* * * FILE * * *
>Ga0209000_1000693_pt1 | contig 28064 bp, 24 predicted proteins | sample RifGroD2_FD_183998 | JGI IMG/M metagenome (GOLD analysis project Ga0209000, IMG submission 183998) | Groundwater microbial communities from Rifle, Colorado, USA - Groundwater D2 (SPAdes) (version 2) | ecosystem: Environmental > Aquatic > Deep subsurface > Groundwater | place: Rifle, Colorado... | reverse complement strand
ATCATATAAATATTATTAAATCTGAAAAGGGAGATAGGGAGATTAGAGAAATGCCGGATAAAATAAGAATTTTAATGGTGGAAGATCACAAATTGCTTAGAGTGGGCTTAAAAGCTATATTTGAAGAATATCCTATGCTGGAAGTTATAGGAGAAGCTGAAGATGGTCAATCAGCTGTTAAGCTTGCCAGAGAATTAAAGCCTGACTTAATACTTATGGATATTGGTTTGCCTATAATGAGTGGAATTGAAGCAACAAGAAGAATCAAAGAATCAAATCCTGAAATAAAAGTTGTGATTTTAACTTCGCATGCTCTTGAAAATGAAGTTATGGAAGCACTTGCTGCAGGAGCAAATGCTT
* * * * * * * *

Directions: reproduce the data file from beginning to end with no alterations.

>Ga0209000_1000693_pt1 | contig 28064 bp, 24 predicted proteins | sample RifGroD2_FD_183998 | JGI IMG/M metagenome (GOLD analysis project Ga0209000, IMG submission 183998) | Groundwater microbial communities from Rifle, Colorado, USA - Groundwater D2 (SPAdes) (version 2) | ecosystem: Environmental > Aquatic > Deep subsurface > Groundwater | place: Rifle, Colorado... | reverse complement strand
ATCATATAAATATTATTAAATCTGAAAAGGGAGATAGGGAGATTAGAGAAATGCCGGATAAAATAAGAATTTTAATGGTGGAAGATCACAAATTGCTTAGAGTGGGCTTAAAAGCTATATTTGAAGAATATCCTATGCTGGAAGTTATAGGAGAAGCTGAAGATGGTCAATCAGCTGTTAAGCTTGCCAGAGAATTAAAGCCTGACTTAATACTTATGGATATTGGTTTGCCTATAATGAGTGGAATTGAAGCAACAAGAAGAATCAAAGAATCAAATCCTGAAATAAAAGTTGTGATTTTAACTTCGCATGCTCTTGAAAATGAAGTTATGGAAGCACTTGCTGCAGGAGCAAATGCTT